Yet a third example, which has 28 faves and made it to #67 on Explore- much higher than any of the other photos I’ve had in that system.3 I don’t know exactly how I’d rank these photos. I like all three of them. I do know it has little to do with the elements that Flickr makes apparent to me. They do matter some. I do find it interesting. I do, for good or ill, look at that information. I imagine it impacts some of what I do. It’s always harder to say something “sort of” matters. It’s easy to argue that being in Explore can lead to good things for your photography. It brings in new people. You see their photos. They influence you. You make new friends etc. etc. Other possibilities open up. Maybe your photography changes. Maybe. Maybe.
sunflower macro

I’ve had three images in Explore in the last two months compared to three in the last nine years and I only know that because I looked. Does this mean my photos are getting much better? Maybe. Are they that much better? Almost certainly not. Does my dramatically increased publishing and interaction on Flickr influence Explore? Maybe. Maybe.

There are certainly many ways to game these systems- both the human aspects and the algorithmic ones. There are tons of posts on how to get your photos “explored” and even more advice on how to build an audience. I’m sure you can buy fav love someplace on the wide world of the Internet in much the same way you can buy Twitter followers.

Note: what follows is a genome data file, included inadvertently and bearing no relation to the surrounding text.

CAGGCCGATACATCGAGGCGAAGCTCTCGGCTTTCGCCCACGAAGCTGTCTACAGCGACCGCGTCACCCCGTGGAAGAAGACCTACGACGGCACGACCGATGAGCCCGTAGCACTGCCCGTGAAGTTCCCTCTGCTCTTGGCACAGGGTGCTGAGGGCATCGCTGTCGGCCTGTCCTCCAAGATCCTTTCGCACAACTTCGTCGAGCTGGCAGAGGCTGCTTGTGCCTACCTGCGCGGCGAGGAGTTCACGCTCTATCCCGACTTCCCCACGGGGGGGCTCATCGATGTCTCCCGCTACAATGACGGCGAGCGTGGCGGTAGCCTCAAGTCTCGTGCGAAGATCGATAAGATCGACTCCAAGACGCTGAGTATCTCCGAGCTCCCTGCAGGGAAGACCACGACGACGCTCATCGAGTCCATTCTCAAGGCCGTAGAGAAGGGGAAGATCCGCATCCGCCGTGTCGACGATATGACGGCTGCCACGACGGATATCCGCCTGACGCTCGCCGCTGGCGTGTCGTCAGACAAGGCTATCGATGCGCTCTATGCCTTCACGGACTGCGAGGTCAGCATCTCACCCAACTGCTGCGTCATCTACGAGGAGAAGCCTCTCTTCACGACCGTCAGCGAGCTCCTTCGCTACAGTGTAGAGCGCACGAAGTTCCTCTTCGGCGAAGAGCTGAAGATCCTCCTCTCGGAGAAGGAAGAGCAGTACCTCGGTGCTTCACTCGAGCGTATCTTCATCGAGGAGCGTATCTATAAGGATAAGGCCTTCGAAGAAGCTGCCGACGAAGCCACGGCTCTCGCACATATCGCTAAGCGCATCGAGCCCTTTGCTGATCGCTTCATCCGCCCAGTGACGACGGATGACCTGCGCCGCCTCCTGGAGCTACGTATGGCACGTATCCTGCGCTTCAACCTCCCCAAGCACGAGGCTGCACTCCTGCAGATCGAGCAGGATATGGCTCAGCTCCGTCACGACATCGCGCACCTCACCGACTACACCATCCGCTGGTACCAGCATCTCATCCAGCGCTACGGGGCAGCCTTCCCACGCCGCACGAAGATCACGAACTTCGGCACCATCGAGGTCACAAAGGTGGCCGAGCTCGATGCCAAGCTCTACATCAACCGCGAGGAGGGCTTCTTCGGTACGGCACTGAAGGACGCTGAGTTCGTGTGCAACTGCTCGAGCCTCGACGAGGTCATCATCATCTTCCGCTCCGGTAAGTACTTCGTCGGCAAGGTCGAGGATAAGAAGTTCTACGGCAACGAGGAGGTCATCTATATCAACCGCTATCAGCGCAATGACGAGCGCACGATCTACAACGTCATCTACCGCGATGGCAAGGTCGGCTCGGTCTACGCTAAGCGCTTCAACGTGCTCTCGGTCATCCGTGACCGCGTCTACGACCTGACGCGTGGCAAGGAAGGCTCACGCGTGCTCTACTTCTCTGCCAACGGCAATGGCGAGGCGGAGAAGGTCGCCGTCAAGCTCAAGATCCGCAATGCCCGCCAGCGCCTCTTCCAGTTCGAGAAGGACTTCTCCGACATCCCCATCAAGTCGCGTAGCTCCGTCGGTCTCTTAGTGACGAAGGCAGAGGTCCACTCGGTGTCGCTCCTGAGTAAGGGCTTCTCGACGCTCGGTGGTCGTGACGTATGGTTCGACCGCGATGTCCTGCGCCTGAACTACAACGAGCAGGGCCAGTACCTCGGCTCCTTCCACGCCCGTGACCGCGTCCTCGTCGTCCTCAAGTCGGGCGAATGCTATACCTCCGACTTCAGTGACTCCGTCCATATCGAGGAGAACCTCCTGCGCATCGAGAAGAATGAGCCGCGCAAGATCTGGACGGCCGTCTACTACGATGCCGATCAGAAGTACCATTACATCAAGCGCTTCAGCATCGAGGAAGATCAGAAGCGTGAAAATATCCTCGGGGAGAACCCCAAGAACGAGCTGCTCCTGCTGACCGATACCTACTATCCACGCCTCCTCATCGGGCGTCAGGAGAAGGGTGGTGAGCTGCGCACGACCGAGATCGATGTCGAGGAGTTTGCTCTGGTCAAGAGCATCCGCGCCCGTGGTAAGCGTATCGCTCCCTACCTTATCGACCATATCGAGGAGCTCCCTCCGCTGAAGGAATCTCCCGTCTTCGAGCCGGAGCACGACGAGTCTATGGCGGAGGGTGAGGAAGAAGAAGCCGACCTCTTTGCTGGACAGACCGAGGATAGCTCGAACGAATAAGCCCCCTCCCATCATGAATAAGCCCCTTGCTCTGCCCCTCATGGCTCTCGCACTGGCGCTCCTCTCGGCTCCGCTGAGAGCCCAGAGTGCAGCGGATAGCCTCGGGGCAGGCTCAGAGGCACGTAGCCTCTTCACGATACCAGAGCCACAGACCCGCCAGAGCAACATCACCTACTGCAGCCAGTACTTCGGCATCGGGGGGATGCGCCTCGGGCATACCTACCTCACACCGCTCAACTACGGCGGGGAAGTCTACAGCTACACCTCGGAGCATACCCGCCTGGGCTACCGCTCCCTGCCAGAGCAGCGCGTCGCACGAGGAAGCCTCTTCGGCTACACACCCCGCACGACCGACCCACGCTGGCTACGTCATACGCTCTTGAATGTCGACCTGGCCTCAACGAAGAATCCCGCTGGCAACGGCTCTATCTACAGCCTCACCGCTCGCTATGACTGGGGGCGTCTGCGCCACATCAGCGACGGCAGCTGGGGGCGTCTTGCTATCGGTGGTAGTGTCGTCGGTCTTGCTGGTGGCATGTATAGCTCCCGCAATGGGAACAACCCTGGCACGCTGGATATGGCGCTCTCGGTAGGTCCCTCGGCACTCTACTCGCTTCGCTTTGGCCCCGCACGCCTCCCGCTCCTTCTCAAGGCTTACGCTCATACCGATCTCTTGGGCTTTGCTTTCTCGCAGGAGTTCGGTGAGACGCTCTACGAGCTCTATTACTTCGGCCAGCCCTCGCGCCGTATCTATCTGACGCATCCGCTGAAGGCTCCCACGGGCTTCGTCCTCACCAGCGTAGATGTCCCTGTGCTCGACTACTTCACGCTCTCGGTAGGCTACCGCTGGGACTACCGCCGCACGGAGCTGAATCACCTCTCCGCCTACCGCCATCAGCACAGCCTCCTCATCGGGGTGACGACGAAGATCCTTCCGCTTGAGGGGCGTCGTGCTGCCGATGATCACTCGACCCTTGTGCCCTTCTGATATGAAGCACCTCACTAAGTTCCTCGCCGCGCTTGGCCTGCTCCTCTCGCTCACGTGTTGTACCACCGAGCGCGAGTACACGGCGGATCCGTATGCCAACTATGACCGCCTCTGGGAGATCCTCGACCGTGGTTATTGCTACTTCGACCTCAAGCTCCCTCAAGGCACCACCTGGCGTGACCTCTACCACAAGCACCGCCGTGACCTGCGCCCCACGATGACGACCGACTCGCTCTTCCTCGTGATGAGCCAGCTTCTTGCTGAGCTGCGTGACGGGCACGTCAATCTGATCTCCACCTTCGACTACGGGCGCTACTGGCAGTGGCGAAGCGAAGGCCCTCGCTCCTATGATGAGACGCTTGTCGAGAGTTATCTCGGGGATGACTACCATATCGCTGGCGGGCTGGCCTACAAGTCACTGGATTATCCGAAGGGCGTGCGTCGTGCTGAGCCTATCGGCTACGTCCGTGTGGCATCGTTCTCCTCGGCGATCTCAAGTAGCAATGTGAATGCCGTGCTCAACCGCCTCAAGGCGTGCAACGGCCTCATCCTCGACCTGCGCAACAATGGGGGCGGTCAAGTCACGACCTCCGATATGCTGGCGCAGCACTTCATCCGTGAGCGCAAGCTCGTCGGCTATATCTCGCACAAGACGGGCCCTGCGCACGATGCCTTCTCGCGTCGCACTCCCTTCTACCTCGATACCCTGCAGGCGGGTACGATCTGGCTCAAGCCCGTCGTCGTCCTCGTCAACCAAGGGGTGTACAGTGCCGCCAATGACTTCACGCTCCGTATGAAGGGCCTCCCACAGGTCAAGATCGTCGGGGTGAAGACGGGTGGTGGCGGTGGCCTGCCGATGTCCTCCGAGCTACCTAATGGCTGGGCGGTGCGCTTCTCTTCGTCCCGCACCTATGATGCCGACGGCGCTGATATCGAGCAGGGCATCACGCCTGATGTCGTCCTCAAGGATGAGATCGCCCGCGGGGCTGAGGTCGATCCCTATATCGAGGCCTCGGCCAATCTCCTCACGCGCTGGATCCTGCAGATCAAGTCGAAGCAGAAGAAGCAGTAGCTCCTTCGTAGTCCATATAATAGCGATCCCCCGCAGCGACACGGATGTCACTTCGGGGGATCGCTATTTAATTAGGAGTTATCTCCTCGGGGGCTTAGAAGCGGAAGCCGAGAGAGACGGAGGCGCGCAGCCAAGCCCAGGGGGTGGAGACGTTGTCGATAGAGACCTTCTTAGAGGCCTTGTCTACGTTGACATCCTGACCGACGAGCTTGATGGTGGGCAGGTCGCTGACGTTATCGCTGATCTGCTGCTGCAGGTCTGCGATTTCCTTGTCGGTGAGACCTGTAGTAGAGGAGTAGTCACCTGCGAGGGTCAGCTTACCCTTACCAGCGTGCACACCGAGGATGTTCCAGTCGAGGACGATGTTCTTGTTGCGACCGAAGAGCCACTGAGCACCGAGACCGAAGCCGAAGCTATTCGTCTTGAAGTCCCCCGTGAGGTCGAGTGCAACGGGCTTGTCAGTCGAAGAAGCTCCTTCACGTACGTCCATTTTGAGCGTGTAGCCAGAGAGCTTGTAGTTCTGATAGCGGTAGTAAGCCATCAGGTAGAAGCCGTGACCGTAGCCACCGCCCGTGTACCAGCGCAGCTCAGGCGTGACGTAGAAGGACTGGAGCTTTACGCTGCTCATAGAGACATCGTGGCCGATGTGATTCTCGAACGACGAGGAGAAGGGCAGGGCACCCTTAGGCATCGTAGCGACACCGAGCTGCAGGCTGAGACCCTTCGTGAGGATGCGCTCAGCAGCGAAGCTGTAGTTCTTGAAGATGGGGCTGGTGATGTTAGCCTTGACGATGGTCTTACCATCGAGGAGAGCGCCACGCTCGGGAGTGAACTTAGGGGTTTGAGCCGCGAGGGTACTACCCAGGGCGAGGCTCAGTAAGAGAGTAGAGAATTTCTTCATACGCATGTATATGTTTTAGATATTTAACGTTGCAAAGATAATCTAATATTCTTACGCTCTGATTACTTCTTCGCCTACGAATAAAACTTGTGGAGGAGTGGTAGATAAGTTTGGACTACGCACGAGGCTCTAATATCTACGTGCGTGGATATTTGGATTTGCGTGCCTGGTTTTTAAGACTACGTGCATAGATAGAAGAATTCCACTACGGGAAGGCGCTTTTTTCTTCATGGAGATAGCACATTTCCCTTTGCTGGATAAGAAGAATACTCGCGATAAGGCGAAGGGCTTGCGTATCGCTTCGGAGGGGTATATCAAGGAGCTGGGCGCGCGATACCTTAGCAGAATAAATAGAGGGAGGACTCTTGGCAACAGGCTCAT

This is a lot of writing to say very little. My general theme in life is that there’s very little that is black and white despite our best wishes to the contrary and each person tends to have to navigate all the gray based on their own choices and considerations.

1 That’s a photography pun.

2 Not too unlike grades in school.

3 See Alan, not all my photos are brooding.

The Web is Plastic

I saw the post above this morning and thought to myself that this is a problem I can solve. You can still bend and shape it to your desires, even if it’s not technically yours. There are lots of ways to deal with this issue but I figured I would look at removing the image preview entirely using CSS.

Turns out there is a Chrome Stylebot extension that lets you set custom CSS styles for particular sites and it is dead simple to use even if you don’t know CSS. Embedded below is an under one minute example of how to use Stylebot to deal with the image preview issue.